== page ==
David Hockney On Perspective

I’ve been reading more Lawrence Weschler lately, this time his engaging study of the painter David Hockney, True to Life: Twenty-Five Years of Conversations with David Hockney (University of California Press, 2009). I first encountered Hockney’s work in the mid-1990s at the Boston Museum of Fine Arts. The exhibit was a show of Hockney’s English countryside landscapes. They seemed simple on their surface, but there was something going on in them with regards to perspective: the works seemed to capture multiple viewpoints at once, drawing you in. To make a musical analogy, they were visually polyphonic. I bought a poster and had it framed.


Anyway, what makes Weschler’s book engaging is its story of Hockney’s seemingly boundless obsession with perspective in visual art. One fulcrum for this obsession is his interest in how and why European art underwent a profound shift in perspective, precision, and realism around the 1420s. Hockney thinks the reason is due to the use of optical projection devices. Hockney, who even wrote a book about his (controversial) theory, Secret Knowledge (2001), expresses his curiosity about the matter in the form of a question: “How come awkwardness seems to disappear completely from Western European art for three hundred years and then just as quickly reappear? It all just happens by itself? That would be the loopy theory” (133).

Weschler traces how Hockney arrived at his interest and along this journey are several series of works that I found interesting. One early series consisted of photo collages built out of dozens of Polaroids. Hockney took photos of his subject matter–his living room, a swimming pool, a California highway, the Grand Canyon–from a multitude of viewpoints. Then he organized the photos in a way that requires the viewer to slow down and move through the pictorial space, one segment after another–back and forth, up and down–always scanning over time. Here are two:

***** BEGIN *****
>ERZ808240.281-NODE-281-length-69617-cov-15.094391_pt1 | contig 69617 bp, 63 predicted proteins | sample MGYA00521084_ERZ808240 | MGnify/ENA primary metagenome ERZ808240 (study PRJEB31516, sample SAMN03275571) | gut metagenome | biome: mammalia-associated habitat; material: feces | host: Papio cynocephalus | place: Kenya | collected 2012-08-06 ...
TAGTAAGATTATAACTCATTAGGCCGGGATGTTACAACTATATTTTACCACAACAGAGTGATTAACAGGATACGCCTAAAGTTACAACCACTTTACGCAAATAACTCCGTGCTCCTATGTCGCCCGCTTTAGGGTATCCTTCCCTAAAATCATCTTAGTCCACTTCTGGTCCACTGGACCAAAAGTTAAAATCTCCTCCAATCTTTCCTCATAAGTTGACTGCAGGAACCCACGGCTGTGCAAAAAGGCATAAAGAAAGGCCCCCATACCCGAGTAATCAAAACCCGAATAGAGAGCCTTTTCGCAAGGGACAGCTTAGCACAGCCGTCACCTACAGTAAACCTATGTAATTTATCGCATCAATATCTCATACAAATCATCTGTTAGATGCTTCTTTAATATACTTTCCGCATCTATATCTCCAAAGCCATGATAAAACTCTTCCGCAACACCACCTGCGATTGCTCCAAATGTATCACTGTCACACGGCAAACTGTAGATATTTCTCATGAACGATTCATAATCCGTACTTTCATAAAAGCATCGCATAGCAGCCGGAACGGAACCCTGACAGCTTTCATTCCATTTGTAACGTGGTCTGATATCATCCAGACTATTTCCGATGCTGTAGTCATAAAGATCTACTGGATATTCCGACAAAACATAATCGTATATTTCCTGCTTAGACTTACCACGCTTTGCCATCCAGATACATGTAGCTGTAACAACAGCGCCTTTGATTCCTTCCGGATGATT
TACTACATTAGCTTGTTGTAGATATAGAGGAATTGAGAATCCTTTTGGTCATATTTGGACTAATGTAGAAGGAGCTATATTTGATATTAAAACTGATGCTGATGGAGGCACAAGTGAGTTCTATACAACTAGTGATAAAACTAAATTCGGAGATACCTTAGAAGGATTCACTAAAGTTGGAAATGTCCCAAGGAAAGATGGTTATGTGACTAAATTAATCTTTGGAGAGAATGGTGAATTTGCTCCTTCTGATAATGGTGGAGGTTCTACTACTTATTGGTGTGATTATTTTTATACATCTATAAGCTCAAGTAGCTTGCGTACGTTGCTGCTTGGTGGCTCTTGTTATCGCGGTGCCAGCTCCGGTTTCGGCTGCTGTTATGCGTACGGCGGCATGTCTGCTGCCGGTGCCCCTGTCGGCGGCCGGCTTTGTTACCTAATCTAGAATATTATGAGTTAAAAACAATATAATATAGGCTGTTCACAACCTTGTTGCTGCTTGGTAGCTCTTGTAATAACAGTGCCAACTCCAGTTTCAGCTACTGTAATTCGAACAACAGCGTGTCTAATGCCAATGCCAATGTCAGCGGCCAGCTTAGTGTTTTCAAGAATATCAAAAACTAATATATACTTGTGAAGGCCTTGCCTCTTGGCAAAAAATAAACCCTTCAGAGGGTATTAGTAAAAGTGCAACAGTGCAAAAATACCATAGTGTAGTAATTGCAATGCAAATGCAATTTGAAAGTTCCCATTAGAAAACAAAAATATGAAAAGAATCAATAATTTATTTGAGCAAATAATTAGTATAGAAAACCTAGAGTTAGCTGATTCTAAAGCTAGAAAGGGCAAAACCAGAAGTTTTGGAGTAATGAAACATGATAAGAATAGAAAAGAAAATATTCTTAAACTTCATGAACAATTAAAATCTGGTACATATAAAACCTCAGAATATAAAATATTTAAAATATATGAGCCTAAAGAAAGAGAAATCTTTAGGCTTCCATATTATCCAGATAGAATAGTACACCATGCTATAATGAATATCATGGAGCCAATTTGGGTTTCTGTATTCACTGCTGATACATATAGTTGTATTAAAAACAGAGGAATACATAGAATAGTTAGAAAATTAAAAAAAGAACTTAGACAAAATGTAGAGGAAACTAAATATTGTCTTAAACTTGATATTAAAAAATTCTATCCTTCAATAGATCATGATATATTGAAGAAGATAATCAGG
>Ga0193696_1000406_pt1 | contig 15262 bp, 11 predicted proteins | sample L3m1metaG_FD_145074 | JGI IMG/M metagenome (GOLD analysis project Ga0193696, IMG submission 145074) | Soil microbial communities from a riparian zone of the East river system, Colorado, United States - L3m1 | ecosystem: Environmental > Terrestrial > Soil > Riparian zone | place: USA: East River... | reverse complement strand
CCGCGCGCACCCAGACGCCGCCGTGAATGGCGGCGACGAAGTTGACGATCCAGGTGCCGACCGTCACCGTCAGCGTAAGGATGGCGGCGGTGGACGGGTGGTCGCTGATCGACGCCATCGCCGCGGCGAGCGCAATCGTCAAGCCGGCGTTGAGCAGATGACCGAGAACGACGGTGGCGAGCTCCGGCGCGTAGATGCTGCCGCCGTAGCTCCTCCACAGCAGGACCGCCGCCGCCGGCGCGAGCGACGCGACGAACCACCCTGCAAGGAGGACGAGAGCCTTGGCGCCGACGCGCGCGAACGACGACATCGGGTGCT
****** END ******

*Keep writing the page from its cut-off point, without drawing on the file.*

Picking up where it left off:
One interesting thing about these collages: each photo is a self-contained viewpoint. Another thing: the effect is at once unrealistic in that you notice the artifice of Hockney’s technique and also hyper realistic in that you find yourself noticing that this is actually how we see the world: in and as a series of glances, instants, and angles that enter our field of perception for a flash before we turn our attention elsewhere. The effect is pure art: simple, yet it gets you thinking.

As I read and looked at the pictures I thought about how all this might pertain to musical practice. (I also wrote about perspective in music here.). Music, of course, is different from visual art in that it requires time to unfold. You can’t listen to a symphony in a second–you have to wait it out and keep paying attention, moment by moment. But the fact that some musics–intensely polyrhythmic musics or polyphonic musics, for instance–make deep perceptual demands on us insofar as they pack a lot of information into each moment reminded me of how Hockney’s works seem to chase after ways to model themselves on how we apply our senses over time.

Incidentally, when Hockney spoke of the “awkwardness” in art reappearing after three hundred years, he was referring to Cubism. Picasso, Hockney told Weschler, wasn’t trying to “deconstruct” his subject matter. Rather, he was trying to faithfully convey a sense of how we behold the world around us. “The monocular claim to univalent objective reality is falling away once and for all,” he says, “and we are being thrust back on ourselves, forced to take responsibility for the way we make and shape our realities, with eye and hand and heart” (143).

On Presence And Perception


“When I look at the world now, my posture is not one of focus but rather of attention.”
– Robert Irwin